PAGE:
Any childhood pets?

My brother and I were always animal lovers, both of us more like John N. than any other character in Failure. We had your standards – a dog and a cat – but we also went through three hooded rats, a cockatiel, a herd of hermit crabs, and a ferret, not to mention the efts, beetles, and garter snakes that we would temporarily abduct from the backyard and house in one of our many terraria. Each of these animal friends (with the exception of the hermit crabs… there’s just not a whole lot going on there) had such a distinct personality that I can remember our relationship vividly.

Isa St. Clair (Gerty Fail)

Isa St. Clair (Gerty Fail)

ruminations on pieces of time. linking memory. history. story. purpose. loss. love. practicality. wayward ticking and the digital age. unfortunately no sundials.

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this thing cooks food quickly and reheats cold coffee.  it also is the only thing that tells the time in my kitchen.  it is a replacement to the old microwave oven that no longer rotated.  however, since my household is a fan of cast iron skillets, this thing doesn’t get much use. but it is a nice way to try and recapture the deliciousness of that fantastic meal from the day before.

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a 2008 christmas gift from an ex-girlfriend. one of two wristwatches i received that holiday. it is a skeleton watch, which means you can see all of the moving parts. it is kinetic, which means it winds itself when you wear it. i first read about these types of watches in a magazine. then saw it in macy’s with my then girlfriend after having traveled back in time to dickens’ village and observed scrooge face his own past in the present for the sake of his future. i commented on the watch in passing and quickly forgot about it. my then girlfriend remembered.

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this was the other watch i received that year. my brother gave it to me. it is digital and has a stop watch/timer. this was important because i was beginning to train for the philly triathlon and this was to help track my mile time while running. i didn’t end up doing the race that spring. i was hit by a car while riding my bike and fractured my coccyx, which halted my training for a length of time. this piece needs a new battery and wristband.

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year of clock unknown and not important. my grandfather passed away this past fall. he is a major reason this blog post even exists. this this small clock is one of the few things i claimed from his house. whenever i would spend the night, i would sleep in what was my uncle’s room growing up. this clock was on the night stand. i always liked it. now it lives in my apartment. my family is currently in the process of selling his house. without being able to just go there and sit and smell, i am concerned for the integrity of my memories.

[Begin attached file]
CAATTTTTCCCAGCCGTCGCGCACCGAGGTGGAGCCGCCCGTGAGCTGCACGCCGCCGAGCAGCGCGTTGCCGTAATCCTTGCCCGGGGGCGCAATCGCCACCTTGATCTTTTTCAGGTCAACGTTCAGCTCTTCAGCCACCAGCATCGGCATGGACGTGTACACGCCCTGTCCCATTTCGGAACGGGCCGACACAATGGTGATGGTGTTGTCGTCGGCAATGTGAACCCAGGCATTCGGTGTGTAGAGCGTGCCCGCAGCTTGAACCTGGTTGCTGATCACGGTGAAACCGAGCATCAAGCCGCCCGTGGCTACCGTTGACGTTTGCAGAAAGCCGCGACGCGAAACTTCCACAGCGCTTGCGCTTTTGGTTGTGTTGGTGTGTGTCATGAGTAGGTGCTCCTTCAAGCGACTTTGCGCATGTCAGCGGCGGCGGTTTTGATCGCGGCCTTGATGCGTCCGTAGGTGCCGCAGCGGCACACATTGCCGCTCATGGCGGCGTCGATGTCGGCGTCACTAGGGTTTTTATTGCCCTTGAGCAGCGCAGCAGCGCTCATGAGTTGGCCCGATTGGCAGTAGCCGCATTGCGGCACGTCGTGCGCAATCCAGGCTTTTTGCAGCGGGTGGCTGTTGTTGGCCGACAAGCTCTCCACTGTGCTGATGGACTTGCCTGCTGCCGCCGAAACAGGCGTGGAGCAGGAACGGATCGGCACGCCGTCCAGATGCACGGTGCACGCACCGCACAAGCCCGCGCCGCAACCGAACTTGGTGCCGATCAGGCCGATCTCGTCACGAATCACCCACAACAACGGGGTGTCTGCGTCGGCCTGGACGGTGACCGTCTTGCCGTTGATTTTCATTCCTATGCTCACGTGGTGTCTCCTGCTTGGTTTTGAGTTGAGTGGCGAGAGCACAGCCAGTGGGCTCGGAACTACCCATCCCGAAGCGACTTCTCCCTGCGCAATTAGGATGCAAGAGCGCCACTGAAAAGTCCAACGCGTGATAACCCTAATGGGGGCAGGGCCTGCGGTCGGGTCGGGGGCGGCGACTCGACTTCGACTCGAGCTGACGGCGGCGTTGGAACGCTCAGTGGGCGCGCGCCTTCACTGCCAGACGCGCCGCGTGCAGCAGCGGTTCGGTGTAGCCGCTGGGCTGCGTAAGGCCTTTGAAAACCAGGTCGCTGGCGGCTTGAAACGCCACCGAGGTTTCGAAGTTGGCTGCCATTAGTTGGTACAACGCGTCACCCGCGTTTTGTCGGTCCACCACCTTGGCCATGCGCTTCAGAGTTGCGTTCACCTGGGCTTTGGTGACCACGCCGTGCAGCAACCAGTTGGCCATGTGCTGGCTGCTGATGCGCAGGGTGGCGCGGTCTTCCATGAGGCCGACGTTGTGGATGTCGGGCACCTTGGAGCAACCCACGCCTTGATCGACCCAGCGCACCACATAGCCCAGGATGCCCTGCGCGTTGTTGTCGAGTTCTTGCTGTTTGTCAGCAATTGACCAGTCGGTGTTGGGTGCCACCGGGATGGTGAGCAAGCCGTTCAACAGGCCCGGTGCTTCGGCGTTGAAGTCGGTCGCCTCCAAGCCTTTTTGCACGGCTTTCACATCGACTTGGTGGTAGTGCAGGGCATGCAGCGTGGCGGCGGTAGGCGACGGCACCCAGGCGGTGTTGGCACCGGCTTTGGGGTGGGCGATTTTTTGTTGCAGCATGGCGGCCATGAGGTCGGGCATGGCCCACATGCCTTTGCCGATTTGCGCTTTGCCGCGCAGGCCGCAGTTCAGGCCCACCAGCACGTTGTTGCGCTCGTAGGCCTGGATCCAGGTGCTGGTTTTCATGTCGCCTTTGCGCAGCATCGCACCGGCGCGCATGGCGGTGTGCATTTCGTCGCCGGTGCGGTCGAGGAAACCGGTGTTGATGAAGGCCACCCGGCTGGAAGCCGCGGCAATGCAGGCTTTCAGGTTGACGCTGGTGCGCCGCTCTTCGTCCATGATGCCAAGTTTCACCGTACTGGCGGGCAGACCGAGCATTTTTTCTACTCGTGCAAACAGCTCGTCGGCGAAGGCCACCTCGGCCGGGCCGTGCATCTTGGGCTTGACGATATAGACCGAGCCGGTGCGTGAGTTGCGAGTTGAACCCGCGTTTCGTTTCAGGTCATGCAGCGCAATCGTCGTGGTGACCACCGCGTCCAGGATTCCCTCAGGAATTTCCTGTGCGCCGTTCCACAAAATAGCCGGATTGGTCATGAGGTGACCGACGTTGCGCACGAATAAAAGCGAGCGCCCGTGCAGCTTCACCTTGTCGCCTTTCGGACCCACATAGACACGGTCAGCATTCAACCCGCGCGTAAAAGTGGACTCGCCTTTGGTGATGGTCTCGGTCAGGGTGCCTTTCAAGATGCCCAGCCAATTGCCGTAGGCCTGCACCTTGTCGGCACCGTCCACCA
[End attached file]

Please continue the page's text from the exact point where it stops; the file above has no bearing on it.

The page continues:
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year of clock unknown and not important. this clock is awesome. this past october i got a new awesome roommate named amanda and this old awesome clock. when she moved in she brought a ton of fantastic decor. i like its aesthetic and the fact that it still works. she dislikes it. she dislikes clocks in general. she says she doesn’t like the pressure she feels from seeing time tick by. it is a quirk but i understand the sentiment. so for her sake, i’ve tried to place the clocks in my apartment in places that aren’t directly in the line of vision.

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like most folks, i check the time on my personal cellular phone often. i am the proud owner of a non-smart phone and i am fighting the good fight. finding time is difficult; i don’t get a chance to see my sweet nephew as often as i’d like. so i set a pic of his smiling face as my background. he is 7 months old. also, has anyone noticed that in this age of the cellphone we have reverted back to the pocket watch?

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actual pocket watch. originally used by my great grandfather who worked on trains. then it was my grandfather’s (the other one). then it became mine after he passed away my sophmore year of high school. he was a beautiful quiet man who gave his right leg in the korean war. i liked watching him swim. sadly my memory of this grandfather has grown thin. at the end of this watch chain used to be two pieces of turquoise that he had clipped on for weight. my brother got married in may 2009. for his 2008 christmas gift i had those turquoise pieces fashioned into handmade cuff-links to wear on his wedding day.

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the clock on my HP mini netbook computer on which i am currently typing. it is the first “new” computer i have ever owned. but it has been a number of years now since i bought it and i can tell that it is dying. at this point, it’s just a matter of time.

– Kevin Meehan

Kevin Meehan (Mortimer Mortimer)

Kevin Meehan
(Mortimer Mortimer)